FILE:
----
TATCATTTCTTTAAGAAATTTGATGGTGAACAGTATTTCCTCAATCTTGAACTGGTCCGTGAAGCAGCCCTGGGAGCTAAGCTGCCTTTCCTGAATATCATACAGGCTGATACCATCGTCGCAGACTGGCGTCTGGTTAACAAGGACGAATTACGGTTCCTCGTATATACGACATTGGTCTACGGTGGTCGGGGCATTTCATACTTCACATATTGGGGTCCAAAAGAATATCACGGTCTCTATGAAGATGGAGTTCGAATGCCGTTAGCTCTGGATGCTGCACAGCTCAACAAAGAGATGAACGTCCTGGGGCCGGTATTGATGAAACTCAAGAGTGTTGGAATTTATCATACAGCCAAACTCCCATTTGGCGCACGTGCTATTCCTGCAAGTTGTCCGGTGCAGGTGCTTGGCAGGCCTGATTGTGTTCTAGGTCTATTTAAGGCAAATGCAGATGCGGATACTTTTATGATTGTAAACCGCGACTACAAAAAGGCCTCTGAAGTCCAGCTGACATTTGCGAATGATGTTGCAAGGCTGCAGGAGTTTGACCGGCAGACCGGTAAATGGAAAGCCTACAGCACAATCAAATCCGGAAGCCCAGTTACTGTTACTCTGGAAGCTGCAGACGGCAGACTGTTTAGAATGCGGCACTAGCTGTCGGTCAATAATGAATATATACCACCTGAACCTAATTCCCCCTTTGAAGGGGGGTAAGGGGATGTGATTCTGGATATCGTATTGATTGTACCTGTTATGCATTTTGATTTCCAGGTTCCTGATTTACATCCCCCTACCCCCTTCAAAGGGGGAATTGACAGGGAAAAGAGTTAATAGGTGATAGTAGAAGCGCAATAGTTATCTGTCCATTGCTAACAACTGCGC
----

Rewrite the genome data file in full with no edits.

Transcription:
TATCATTTCTTTAAGAAATTTGATGGTGAACAGTATTTCCTCAATCTTGAACTGGTCCGTGAAGCAGCCCTGGGAGCTAAGCTGCCTTTCCTGAATATCATACAGGCTGATACCATCGTCGCAGACTGGCGTCTGGTTAACAAGGACGAATTACGGTTCCTCGTATATACGACATTGGTCTACGGTGGTCGGGGCATTTCATACTTCACATATTGGGGTCCAAAAGAATATCACGGTCTCTATGAAGATGGAGTTCGAATGCCGTTAGCTCTGGATGCTGCACAGCTCAACAAAGAGATGAACGTCCTGGGGCCGGTATTGATGAAACTCAAGAGTGTTGGAATTTATCATACAGCCAAACTCCCATTTGGCGCACGTGCTATTCCTGCAAGTTGTCCGGTGCAGGTGCTTGGCAGGCCTGATTGTGTTCTAGGTCTATTTAAGGCAAATGCAGATGCGGATACTTTTATGATTGTAAACCGCGACTACAAAAAGGCCTCTGAAGTCCAGCTGACATTTGCGAATGATGTTGCAAGGCTGCAGGAGTTTGACCGGCAGACCGGTAAATGGAAAGCCTACAGCACAATCAAATCCGGAAGCCCAGTTACTGTTACTCTGGAAGCTGCAGACGGCAGACTGTTTAGAATGCGGCACTAGCTGTCGGTCAATAATGAATATATACCACCTGAACCTAATTCCCCCTTTGAAGGGGGGTAAGGGGATGTGATTCTGGATATCGTATTGATTGTACCTGTTATGCATTTTGATTTCCAGGTTCCTGATTTACATCCCCCTACCCCCTTCAAAGGGGGAATTGACAGGGAAAAGAGTTAATAGGTGATAGTAGAAGCGCAATAGTTATCTGTCCATTGCTAACAACTGCGC